Many who watched free safety Pierre Warren work through the beginning of his first pro training camp at The Greenbrier resort in the mountains of West Virginia with the New Orleans Saints this summer figured he could one day start in the NFL.

But no one can claim — believably — they foresaw Warren making his debut in the league and for the Saints as a starting free safety under the circumstances he did in New Orleans’ 34-27 loss to the Baltimore Ravens at the Mercedes-Benz Superdome on Monday night.

That’s because at the end of August the Saints were so loaded at safety they had the luxury of being able to cut Warren — and they did.

Times could not have been more different Monday.

Six days after Warren rejoined the Saints (4-7) and New Orleans lost its third safety for the remainder of the 2014 season with a major injury, he made an impact by forcing a fumble feet away from New Orleans’ goal-line and scooping it up to prevent a score.

Hailing from Alabama’s Jacksonville State, a Football Championship Subdivision school, Warren began camp in a fashion any player would be proud of. He broke up passes, intercepted them and knocked the ball out of opponents’ grasps in drills at training camp. He almost picked off a throw in the preseason opener.

But as camp phased back to New Orleans, the Saints gave a significant look to safety Marcus Ball, who spent 2012 and 2013 with the Canadian Football League’s Toronto Argonauts. Though Ball missed the last two exhibition games with a hamstring injury that sidelined him through the end of September and Warren intercepted an overthrown pass in the preseason finale (coincidentally, at the Superdome against the Ravens), the 22-year-old did not crack the first 53-man roster. New Orleans went with three-time Pro Bowl safety Jairus Byrd; 2013 first-round draft choice Kenny Vaccaro; fourth-year pro Rafael Bush; Vinnie Sunseri, the rookie out of Alabama; and Ball at safety.

The Saints sent Warren to their 10-man practice squad. He lasted 17 days there before an injury to a linebacker forced them to bring in another player at that position to the practice squad to not compromise depth during mid-week team drills. Warren was unemployed for 19 days before latching onto the Minnesota Vikings practice squad, and he remained there for the next six-plus weeks.

It might have been much longer. But Byrd tore a meniscus in a practice before an Oct. 5 Saints win in New Orleans. Sunseri broke his left forearm in a defeat at home against San Francisco on Nov. 9. And Bush fractured his right fibula at the Superdome in a loss to Cincinnati on Nov. 16.

Byrd, Sunseri and Bush all landed on the Saints’ season-ending injured reserve. The Saints were left with safeties Vaccaro, Ball and Jamarca Sanford, who had played with the Vikings from 2009 to 2013 but was acquired by New Orleans as a free agent after Sunseri went down.

That was a major problem. None among Vaccaro, Ball or Sanford were in the mold of free safeties Bush or Byrd.

But Warren was. He had also spent the entire preseason learning the Saints defense. So the Saints front office signed him away from the Vikings’ practice squad, brought him to New Orleans in time for practice Thursday.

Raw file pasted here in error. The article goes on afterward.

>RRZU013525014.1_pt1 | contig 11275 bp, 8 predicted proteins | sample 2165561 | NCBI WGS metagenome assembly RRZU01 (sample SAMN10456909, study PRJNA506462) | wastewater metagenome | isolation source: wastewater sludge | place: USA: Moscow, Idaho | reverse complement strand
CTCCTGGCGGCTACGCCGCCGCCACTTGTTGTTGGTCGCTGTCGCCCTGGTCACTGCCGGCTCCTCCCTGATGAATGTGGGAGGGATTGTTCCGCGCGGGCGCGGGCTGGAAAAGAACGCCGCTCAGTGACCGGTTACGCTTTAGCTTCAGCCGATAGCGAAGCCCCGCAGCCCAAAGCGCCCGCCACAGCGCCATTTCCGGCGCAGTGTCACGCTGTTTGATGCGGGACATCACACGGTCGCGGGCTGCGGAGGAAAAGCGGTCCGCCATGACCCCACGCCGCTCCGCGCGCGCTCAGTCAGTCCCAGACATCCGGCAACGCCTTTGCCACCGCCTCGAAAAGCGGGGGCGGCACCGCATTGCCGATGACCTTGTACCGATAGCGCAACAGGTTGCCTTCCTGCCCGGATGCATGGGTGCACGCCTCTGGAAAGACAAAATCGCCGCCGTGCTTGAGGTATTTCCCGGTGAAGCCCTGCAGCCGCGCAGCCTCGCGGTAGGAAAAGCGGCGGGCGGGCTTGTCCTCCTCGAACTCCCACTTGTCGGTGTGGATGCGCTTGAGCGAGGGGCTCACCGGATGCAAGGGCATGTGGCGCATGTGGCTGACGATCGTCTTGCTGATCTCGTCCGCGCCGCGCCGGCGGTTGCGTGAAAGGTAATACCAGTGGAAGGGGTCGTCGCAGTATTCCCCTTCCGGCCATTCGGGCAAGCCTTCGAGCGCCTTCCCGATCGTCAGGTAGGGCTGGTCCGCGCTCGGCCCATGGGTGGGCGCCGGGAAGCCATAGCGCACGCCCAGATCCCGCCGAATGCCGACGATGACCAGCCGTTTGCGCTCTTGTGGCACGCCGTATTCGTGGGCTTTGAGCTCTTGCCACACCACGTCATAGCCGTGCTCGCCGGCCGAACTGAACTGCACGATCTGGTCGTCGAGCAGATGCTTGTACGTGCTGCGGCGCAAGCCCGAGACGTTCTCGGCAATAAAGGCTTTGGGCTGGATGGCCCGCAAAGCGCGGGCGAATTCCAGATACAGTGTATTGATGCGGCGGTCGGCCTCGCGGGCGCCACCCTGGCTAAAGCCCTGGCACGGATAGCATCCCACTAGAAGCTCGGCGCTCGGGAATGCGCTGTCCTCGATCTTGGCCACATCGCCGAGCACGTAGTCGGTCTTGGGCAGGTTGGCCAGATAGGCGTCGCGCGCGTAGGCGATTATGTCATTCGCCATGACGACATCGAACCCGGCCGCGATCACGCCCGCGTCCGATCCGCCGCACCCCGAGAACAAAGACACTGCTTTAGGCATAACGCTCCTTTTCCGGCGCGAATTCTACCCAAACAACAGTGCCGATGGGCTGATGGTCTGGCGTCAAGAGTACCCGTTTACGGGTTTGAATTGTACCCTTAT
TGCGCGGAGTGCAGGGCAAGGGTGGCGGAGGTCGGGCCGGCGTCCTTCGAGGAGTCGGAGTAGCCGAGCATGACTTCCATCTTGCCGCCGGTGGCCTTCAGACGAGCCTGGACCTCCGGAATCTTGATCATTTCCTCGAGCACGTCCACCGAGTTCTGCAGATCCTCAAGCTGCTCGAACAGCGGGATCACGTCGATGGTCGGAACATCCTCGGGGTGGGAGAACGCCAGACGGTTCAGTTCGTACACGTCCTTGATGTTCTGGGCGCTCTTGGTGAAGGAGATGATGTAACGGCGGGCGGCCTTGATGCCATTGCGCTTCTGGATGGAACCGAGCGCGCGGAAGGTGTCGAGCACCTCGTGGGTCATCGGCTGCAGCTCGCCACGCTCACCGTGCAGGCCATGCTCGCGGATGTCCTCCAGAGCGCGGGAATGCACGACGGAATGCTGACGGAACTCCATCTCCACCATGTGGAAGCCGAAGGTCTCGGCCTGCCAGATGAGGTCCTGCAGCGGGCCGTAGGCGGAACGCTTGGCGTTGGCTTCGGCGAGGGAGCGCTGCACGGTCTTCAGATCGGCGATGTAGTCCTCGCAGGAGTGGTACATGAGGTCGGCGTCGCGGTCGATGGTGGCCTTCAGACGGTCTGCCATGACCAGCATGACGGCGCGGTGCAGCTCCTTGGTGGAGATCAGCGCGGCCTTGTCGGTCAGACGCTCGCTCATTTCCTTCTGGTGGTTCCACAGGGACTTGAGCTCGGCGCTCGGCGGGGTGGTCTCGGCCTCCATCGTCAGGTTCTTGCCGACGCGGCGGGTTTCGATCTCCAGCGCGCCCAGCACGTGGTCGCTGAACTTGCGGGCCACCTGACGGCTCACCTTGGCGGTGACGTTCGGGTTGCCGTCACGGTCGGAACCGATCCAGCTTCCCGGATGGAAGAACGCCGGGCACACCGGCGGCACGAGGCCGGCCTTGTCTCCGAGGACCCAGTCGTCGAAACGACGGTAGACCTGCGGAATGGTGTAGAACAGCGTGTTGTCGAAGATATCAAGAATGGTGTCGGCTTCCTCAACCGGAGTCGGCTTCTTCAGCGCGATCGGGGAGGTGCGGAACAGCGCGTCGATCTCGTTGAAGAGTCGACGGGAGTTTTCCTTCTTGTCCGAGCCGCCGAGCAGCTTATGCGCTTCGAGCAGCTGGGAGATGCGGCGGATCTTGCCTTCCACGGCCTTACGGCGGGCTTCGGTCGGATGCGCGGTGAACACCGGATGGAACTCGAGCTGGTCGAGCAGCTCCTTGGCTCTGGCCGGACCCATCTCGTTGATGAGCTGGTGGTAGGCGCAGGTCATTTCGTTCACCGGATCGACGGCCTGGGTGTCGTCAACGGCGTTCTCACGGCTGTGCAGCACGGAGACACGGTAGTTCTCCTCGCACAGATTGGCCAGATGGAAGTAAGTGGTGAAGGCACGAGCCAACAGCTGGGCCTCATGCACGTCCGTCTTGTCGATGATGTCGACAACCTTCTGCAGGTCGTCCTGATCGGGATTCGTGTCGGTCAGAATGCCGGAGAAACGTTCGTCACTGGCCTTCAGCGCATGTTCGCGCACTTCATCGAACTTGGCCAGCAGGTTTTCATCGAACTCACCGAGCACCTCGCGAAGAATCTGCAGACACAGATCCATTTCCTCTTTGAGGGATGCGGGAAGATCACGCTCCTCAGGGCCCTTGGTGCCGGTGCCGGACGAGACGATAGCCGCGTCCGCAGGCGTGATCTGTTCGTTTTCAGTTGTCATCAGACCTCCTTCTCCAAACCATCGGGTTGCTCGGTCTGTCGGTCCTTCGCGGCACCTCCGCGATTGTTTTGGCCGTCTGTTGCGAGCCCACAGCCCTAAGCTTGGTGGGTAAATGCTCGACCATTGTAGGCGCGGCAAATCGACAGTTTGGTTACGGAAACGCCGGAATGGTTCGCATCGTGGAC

Saints coach Sean Payton on Monday said his staff deployed a number of combinations before facing the Ravens. Payton said, “Those guys all got a lot of work (in the) week at the free safety position, and really it was not ... decided on until the latter part of the week.”

At the conclusion of that process, one thing was clear.

“We felt like (Pierre) gave us the best opportunity at free safety,” Payton said.

So the Saints front office signed him away from the Vikings’ practice squad, brought him to New Orleans in time for practice Thursday — and tasked him with starting for the first time in his career four days later, with the world watching him on “Monday Night Football.”

Warren’s welcome to the big show arrived early. He ran across the field to make a tackle at the end of a 38-yard run by Ravens running back Justin Forsett that could’ve gone for a touchdown on Baltimore’s first play from scrimmage. The Ravens (7-4) later scored, a touchdown but the effort was solid.

Then, on the Ravens’ third offensive drive, aside from helping to put a stop to a 26-yard run, he met Kyle Juszczyk head-on at New Orleans’ 1 after the Baltimore fullback caught a pass. Warren wrapped the fullback up, ripped the ball out, recovered it, and denied the Ravens an easy score — a highlight during a first half that had the Saints ahead 17-14.

Ultimately, Warren tied for the Saints’ lead in total tackles with seven.

It wasn’t enough to prevent the Saints from losing a third-straight game in New Orleans. It wasn’t enough to prevent him from missing a tackle on a 13-yard, third-quarter touchdown run by Forsett.

Afterwards, Vaccaro said he’d have to watch the film before evaluating Warren’s -- or any other -- performance on defense. Warren didn’t wait around to speak with reporters after the game.

Yet the rookie did as much as could be reasonably asked with one of the hardest assignments a young pro could be given his first time up.